Shatter’s intervention amplifies questions over capacity of PAC inquiry

Decision for Garda Ombudsman investigation came only in the face of turmoil

Minister for Justice Alan Shatter: “The reality is that there are legal and practical constraints on the ability of the PAC to determine the veracity of claims made in relation to individual penalty point cases.” Photograph: Cyril Byrne

Minister for Justice Alan Shatter: “The reality is that there are legal and practical constraints on the ability of the PAC to determine the veracity of claims made in relation to individual penalty point cases.” Photograph: Cyril Byrne

Tue, Jan 28, 2014, 01:00

After months of controversy over the penalty points affair, Alan Shatter’s call for a Garda Ombudsman investigation has seized the political initiative from the Public Accounts Committee (PAC). The committee’s next move is unclear, but the intervention by the Minister for Justice serves to amplify questions over the committee’s capacity to conduct an adequate inquiry into the matter.

More significant still is the Minister’s move to empower the ombudsman to investigate complaints made directly to it by gardaí. While the exact scope of these powers remains to be seen, the objective is to remove an obstacle in the way of independent investigation into matters such as the penalty points affair.

If that seems like an obvious move, it begs the question as to why it did not happen sooner. The Garda authorities insist their own inquiries have found there was no wrongdoing. However, questions about the credibility of gardaí investigating gardaí persist.

It was, of course, open to the Minister to send in the Ombudsman at an earlier date. This he signally did not do. His intervention came only in the face of turmoil within the committee over breaches of its legal remit and the prospect of court action by the Garda Commissioner against the committee hearing evidence next Thursday from a serving Garda sergeant.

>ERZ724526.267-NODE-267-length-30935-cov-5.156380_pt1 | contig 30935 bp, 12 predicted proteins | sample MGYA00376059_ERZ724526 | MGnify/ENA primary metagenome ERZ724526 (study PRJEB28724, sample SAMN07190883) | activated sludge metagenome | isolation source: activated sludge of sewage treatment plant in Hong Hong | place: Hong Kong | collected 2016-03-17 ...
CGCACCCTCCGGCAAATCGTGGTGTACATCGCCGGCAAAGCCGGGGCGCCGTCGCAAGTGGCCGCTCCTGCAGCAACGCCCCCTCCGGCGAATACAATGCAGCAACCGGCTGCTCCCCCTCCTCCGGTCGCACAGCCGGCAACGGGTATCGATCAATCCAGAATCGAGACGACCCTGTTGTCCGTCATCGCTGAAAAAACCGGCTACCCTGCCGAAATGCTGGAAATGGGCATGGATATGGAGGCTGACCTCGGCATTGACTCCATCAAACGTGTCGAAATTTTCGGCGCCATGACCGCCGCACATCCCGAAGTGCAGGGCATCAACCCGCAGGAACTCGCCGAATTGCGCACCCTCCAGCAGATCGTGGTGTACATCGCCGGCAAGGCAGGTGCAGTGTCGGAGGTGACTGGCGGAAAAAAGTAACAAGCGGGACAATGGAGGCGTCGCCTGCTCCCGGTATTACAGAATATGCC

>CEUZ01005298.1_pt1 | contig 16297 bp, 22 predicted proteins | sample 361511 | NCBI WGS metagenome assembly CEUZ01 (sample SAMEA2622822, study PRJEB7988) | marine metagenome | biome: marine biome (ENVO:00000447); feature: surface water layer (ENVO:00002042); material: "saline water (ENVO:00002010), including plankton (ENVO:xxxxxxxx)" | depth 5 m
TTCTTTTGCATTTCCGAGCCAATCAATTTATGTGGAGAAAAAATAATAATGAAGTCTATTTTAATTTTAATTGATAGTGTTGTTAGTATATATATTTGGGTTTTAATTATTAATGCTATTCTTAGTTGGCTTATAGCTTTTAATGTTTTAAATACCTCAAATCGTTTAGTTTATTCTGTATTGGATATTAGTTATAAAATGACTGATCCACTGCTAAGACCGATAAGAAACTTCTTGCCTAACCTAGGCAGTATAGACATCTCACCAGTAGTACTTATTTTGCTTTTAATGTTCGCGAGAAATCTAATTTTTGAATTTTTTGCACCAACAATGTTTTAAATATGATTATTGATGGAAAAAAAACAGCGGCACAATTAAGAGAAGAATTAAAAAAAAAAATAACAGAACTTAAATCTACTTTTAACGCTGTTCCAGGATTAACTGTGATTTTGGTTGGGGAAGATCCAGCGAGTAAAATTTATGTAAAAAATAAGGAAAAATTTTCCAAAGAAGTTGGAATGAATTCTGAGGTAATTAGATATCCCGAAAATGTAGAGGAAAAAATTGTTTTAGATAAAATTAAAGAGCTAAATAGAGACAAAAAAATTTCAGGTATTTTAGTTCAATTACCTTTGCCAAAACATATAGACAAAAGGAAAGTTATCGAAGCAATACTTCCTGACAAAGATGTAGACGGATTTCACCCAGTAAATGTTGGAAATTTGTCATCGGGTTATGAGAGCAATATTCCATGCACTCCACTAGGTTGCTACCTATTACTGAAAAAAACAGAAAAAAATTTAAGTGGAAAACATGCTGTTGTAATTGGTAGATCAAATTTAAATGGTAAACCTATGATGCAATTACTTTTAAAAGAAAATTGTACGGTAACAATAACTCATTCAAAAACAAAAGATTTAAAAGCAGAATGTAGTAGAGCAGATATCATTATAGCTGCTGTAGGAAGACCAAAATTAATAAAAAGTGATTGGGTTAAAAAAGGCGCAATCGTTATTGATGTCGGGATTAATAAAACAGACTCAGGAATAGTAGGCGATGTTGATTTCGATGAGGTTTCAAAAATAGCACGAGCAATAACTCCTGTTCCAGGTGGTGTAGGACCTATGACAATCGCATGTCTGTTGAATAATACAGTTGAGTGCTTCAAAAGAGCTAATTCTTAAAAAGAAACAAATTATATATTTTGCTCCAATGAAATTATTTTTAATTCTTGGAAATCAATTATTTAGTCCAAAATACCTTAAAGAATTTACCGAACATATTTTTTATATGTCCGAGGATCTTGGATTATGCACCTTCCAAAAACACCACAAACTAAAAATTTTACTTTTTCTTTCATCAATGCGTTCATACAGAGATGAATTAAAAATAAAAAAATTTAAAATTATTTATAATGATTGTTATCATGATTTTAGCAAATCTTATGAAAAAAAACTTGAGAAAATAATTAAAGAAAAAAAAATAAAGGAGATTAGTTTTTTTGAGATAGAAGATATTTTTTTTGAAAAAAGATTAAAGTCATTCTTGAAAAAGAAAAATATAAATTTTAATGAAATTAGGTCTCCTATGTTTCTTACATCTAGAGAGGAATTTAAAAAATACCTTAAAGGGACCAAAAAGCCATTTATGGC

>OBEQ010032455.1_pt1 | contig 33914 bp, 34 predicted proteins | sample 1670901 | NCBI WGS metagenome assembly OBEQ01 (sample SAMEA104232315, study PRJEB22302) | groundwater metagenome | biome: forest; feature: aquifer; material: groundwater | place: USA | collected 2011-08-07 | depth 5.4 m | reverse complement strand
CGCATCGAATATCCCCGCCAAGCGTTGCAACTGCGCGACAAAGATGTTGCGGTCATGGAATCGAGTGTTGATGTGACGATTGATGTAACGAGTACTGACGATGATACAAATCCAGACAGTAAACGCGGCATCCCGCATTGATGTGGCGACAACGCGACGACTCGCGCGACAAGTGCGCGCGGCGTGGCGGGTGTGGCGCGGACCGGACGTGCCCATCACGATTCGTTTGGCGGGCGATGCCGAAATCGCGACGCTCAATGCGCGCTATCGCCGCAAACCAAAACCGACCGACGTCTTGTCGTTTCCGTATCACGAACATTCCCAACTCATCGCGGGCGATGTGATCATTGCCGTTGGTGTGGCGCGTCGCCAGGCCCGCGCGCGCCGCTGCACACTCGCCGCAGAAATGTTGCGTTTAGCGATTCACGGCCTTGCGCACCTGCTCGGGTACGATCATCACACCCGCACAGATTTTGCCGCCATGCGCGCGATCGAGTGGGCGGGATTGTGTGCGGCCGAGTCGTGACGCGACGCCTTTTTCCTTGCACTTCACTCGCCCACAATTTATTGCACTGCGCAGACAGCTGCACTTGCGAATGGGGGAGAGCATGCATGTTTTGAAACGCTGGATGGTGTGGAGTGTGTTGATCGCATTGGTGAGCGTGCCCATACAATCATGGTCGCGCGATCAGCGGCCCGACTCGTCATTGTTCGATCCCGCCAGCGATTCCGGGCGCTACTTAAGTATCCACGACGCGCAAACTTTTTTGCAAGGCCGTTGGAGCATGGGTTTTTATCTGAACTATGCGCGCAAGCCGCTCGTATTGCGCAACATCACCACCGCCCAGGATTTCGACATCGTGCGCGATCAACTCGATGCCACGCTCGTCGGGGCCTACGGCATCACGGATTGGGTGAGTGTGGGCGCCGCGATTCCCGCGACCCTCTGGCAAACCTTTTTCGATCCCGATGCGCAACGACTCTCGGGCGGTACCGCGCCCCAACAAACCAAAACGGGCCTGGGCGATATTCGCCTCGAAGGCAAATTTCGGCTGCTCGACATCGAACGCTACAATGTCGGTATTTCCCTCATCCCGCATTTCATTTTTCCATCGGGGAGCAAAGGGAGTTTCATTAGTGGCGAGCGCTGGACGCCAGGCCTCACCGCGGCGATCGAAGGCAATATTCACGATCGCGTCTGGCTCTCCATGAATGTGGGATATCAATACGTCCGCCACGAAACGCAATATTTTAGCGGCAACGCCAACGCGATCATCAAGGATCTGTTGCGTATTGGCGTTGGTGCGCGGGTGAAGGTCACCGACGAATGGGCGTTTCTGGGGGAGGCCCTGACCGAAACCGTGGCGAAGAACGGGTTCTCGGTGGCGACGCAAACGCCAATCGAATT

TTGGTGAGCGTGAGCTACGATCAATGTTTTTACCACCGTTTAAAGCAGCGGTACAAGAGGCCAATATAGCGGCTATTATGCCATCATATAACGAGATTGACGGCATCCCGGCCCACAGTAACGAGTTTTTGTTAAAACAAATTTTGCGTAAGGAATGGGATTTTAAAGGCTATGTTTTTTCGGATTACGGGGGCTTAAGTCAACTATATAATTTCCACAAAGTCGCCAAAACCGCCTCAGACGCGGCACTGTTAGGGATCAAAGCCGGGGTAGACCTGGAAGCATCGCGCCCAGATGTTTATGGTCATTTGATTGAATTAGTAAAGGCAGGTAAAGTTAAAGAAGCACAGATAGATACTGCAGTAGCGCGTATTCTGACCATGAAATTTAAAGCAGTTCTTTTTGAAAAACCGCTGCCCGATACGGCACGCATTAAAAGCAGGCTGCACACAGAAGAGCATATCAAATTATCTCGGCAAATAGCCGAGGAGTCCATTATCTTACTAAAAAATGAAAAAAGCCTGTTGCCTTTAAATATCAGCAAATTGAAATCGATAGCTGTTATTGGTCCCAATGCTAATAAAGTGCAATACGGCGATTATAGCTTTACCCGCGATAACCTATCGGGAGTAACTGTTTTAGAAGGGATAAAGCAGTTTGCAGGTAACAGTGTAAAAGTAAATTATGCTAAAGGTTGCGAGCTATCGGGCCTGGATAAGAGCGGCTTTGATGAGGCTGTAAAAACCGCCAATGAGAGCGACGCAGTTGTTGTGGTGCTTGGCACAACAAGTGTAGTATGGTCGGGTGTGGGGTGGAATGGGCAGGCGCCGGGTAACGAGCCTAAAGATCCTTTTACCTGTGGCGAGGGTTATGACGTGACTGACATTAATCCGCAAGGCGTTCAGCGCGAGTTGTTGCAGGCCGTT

Shatter took a swipe last evening at the committee and some of its more outspoken members. “The reality is that there are legal and practical constraints on the ability of the PAC to determine the veracity of claims made in relation to individual penalty point cases,” he said.

“Serious allegations have been made against many unnamed members of An Garda Síochána which it seems some members of the committee wish to promulgate publicly without those against whom allegations have been made being in a position to examine the allegations or defend their reputations.

“The rolling nature of the allegations is such that the Garda Commissioner, prior to his appearance last week before the committee, was given no reasonable time to conduct a detailed examination of new allegations made.”

The Minister said this could lead to a situation in which the committee was used as a platform for unsubstantiated assertions on which the committee would not be able to come to a reliable conclusion. Such a situation could be very damaging to individual gardaí and private citizens, he added.

Whatever the actual merit of the claims made by the two Garda whistleblowers, Shatter’s intervention highlights concern that the committee cannot really be the correct forum to investigate allegations of the abuse of Garda powers through the scrapping of penalty points.

True enough, committee members argue that their examination centres on a loss of State revenue resulting from the cancellation of fines and that this follows on from work already undertaken by the Comptroller & Auditor General. In one line of argument, there would be nothing improper in a PAC hearing which simply confines itself to that narrow issue.

But that is not the full picture. If such work raises claims about the alleged abuse of police powers, questions might well be asked as to the adequacy of an examination which does not delve into that matter. This question is either relevant to the inquiry or it is not. If it is, then it should be examined fully. Whether the committee can do that properly must be in doubt.

This helps explain some of the anxiety within the committee itself. Legal advice from its own expert suggests it risks straying beyond its formal remit, leading to doubt as to whether it could withstand a court challenge from the Garda Commissioner. Could the committee reasonably expect to persuade a judge to allow it to hear evidence of alleged Garda wrongdoing from a serving member of the force if the committee’s legal adviser warns of mission creep beyond its own powers?

The immediate question now is whether the committee stands back from its inquiry to facilitate an “unhindered” investigation by the ombudsman.

Whatever the ombudsman eventually concludes, the debacle points to serious deficiencies in the reforms introduced after the Morris tribunal.

The overwhelming sense remains that the penalty points question should have gone to the ombudsman much sooner.

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